The bells from the Dickinson College church tower signaled 11 o'clock. Sitting on a small stone barrier, next to a dormitory used by outsized visitors to campus, was Dallas Hickman, who had received another kind of signal.

A half mile down the road, the Washington Redskins were going through contact drills. But Hickman sat silently, breaking a few twigs, tossing a few pebbles. Despite his 6 feet, 6 inches and 242 pounds, Hickman looked almost inconspicuous. It was the luggage at his feet that made him conspicuous.

"They called me in at 6:30 this morning," began Hickman, former Washington Redskin. "They said Coach (Joe) Gibbs wanted to speak with me. I didn't have to see him to know why he wanted to talk to me."

So on this pleasant Monday morning, two exhibition games into his sixth pro season, Dallas Hickman, age 29, was cut. Soon he would be gone.

"Yeah, it is somewhat of a surprise to me. I guess they are going with youth and that I just got caught in the numbers. It's not up to me. I'm not old; I'm not ready to hang them up yet. I have to believe that there is a team out there that could use a good defensive end or linebacker or special teams player," said Hickman, who captained the Redskins' special teams for the past two years.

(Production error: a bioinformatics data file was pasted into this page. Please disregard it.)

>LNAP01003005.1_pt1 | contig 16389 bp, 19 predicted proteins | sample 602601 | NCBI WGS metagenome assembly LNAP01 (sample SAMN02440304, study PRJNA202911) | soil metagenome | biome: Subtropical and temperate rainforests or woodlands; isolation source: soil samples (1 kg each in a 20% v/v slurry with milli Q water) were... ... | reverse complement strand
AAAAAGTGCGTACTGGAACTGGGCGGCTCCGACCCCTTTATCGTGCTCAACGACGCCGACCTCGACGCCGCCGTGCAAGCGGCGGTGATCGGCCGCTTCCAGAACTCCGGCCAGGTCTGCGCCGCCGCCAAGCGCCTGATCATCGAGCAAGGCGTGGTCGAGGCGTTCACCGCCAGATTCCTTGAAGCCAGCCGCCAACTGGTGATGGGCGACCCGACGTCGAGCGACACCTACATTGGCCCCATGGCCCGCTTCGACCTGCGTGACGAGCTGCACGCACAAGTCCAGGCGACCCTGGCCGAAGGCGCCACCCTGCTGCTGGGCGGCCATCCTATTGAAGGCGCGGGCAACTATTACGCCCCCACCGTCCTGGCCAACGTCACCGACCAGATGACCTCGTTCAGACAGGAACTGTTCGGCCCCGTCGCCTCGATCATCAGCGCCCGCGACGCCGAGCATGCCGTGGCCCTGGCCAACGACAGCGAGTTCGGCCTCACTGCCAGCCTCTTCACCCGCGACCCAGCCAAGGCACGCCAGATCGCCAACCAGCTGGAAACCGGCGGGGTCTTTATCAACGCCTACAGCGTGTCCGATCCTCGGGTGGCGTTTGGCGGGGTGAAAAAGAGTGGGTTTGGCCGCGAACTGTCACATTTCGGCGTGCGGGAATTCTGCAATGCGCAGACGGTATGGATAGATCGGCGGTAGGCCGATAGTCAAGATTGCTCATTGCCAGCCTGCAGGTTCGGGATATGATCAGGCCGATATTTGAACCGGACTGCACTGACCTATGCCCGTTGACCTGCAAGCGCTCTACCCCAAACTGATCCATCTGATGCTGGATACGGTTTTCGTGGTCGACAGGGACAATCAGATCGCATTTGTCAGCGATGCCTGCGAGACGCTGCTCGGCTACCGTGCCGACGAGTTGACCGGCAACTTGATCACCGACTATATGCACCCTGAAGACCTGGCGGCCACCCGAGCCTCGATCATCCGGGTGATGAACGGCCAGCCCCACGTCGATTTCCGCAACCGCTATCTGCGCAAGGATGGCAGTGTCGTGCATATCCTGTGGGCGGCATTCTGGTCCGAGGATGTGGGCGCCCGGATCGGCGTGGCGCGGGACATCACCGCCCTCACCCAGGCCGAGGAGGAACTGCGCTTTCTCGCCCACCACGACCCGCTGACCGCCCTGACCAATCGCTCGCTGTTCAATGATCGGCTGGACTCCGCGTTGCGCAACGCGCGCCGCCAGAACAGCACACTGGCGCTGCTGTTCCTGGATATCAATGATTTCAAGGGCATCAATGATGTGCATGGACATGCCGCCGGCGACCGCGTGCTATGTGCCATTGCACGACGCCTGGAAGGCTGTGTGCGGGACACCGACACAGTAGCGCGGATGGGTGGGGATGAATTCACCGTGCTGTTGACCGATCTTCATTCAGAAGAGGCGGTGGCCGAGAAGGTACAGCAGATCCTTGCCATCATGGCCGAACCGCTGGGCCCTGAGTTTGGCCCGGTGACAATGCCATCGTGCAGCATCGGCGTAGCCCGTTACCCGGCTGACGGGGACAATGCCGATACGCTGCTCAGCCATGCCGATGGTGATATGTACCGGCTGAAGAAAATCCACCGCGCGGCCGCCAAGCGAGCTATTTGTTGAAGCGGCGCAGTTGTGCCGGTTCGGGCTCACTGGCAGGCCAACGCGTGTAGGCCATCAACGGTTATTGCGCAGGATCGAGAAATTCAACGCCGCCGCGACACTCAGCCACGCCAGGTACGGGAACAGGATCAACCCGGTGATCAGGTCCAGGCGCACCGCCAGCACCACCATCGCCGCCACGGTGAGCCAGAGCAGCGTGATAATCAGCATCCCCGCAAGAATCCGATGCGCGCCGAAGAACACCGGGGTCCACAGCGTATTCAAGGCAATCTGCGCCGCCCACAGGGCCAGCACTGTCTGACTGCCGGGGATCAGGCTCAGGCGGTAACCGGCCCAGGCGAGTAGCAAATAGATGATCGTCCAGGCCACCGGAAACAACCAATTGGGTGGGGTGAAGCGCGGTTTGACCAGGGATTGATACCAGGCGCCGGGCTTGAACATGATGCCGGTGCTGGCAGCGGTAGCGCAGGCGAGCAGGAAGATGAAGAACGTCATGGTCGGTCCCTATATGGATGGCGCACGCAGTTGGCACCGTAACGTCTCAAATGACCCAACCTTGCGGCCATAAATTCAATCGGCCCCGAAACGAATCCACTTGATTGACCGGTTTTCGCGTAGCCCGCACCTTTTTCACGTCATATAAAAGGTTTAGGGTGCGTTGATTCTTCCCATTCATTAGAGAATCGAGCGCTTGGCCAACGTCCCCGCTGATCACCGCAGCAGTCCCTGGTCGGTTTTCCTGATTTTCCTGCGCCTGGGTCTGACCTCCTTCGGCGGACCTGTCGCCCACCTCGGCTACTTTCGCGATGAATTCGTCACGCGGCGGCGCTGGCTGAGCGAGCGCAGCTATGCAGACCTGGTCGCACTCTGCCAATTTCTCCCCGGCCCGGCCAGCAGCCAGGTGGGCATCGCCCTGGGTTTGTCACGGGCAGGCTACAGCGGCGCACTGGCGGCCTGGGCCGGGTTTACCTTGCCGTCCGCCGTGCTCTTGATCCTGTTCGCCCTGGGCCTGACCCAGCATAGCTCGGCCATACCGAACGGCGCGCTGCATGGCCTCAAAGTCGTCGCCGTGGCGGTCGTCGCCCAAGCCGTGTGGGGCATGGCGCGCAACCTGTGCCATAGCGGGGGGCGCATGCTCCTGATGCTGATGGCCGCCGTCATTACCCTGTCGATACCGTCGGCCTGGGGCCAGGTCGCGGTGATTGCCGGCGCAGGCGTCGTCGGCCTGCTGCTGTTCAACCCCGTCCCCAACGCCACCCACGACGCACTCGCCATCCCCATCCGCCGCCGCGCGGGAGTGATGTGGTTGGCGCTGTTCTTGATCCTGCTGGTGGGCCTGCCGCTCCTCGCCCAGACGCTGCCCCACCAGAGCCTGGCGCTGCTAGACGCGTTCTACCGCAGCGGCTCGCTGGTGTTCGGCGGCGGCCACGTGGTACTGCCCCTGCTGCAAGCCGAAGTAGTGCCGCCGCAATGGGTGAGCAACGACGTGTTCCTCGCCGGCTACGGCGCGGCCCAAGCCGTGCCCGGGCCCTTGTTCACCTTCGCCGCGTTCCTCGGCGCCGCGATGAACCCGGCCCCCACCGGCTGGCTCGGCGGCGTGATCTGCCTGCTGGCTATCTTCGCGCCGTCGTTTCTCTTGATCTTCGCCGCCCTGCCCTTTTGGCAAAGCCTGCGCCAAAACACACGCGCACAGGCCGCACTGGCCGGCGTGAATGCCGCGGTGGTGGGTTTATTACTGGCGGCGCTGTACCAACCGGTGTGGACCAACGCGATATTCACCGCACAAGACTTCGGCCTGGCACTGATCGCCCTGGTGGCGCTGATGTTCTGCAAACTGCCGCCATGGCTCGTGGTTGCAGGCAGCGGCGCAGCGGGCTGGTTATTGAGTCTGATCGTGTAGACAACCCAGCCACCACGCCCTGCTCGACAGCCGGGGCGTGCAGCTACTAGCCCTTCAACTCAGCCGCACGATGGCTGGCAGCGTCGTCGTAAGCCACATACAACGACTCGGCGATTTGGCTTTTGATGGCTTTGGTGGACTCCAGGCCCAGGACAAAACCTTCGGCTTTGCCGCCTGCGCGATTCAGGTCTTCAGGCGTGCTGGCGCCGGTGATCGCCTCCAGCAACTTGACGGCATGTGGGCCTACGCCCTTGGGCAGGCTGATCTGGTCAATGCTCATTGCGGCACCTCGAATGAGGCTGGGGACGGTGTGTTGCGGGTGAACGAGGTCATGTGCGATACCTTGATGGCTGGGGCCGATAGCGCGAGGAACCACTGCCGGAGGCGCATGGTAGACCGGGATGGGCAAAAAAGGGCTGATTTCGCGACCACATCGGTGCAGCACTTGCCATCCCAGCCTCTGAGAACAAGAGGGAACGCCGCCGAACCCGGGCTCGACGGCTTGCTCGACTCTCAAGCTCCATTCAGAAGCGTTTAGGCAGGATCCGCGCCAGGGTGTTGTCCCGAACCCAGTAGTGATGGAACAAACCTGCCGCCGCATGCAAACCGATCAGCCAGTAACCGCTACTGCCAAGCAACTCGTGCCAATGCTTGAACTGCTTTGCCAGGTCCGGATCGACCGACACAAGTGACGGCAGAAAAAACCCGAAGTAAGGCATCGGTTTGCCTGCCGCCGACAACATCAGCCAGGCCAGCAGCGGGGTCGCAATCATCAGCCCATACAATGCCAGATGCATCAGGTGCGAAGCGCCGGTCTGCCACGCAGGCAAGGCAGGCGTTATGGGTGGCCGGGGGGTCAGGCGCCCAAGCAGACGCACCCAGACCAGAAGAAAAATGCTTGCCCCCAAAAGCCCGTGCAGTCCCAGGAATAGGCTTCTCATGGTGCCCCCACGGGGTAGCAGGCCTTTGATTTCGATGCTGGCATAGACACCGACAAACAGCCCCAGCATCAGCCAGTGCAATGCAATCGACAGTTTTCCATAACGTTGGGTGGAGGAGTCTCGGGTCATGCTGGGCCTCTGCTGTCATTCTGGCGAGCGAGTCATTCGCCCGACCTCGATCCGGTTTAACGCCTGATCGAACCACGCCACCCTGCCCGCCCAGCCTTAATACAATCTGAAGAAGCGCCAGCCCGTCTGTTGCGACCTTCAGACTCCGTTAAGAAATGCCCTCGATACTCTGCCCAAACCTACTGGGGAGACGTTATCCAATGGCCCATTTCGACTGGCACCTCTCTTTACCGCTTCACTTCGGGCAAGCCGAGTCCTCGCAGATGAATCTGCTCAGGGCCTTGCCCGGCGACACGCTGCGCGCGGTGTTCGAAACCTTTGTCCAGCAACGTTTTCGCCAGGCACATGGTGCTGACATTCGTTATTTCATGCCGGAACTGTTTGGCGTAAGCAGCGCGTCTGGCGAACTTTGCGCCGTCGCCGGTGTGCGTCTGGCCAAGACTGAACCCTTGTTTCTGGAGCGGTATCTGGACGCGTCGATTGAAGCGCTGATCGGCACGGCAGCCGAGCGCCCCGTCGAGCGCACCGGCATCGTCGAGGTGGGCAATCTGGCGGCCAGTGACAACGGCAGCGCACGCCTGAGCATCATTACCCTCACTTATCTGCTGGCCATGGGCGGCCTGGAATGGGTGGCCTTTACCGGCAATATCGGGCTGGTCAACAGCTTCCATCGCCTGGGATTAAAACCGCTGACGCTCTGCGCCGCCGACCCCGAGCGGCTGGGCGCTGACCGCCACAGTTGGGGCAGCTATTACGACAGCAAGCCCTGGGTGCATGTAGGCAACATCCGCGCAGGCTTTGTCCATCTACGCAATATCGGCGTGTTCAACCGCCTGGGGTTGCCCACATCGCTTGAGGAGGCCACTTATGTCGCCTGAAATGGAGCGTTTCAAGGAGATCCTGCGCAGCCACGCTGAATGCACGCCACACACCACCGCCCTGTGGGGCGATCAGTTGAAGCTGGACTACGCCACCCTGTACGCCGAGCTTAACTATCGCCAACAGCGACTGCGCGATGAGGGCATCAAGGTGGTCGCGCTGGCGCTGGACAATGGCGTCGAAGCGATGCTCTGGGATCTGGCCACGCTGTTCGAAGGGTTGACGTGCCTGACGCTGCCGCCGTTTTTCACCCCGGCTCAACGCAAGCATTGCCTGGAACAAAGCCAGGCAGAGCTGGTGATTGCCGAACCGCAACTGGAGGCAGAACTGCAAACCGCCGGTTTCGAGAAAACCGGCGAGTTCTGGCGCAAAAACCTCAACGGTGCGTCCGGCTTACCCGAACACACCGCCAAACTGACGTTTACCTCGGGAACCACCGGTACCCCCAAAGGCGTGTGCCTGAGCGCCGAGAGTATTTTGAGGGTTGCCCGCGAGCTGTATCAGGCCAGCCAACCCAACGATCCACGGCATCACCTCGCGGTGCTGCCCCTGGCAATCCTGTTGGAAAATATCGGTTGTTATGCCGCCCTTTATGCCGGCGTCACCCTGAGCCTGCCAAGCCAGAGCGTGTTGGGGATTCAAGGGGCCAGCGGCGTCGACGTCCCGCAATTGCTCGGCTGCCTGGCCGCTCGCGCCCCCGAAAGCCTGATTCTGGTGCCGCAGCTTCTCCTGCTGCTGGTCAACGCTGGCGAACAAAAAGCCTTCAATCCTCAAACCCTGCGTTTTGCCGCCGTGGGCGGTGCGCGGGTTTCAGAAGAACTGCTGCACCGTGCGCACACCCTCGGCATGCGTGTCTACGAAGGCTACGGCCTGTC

"I will definitely play football somewhere. Maybe I will go to Canada to play."

It would not matter that General Manager Bobby Beathard would later say, "Cutting Dallas Hickman was the toughest thing for Joe (Gibbs) to do. Dallas was a team leader." Hickman has been worried about cuts for a few years now. This was the first time that he had been nailed by one.

"I wish the Redskins luck," he said. Just then, the pickup pulled in. Hickman's wife and 16-month-old son looked somber. "My two biggest fans," said Hickman as he tossed in his luggage and drove away from the Washington Redskins.

The coach of the Redskins is new, but this process is still the same.

The cuts. Some things never change.

"Joe has evaluation meetings with the staff constantly. Then he and I meet, too. That's how the actual decisions are made," Beathard said.

Then Billy Hickman, an administrative assistant, goes into action. When Billy Hickman comes to a player's door, it is not opportunity that is about to knock.

"I'm the bearer of bad news. I tell them to go to Coach Gibbs and to bring their playbook," said Hickman, who always carries the brown clipboard with the yellow legal notepad. On that pad, players' careers are written off.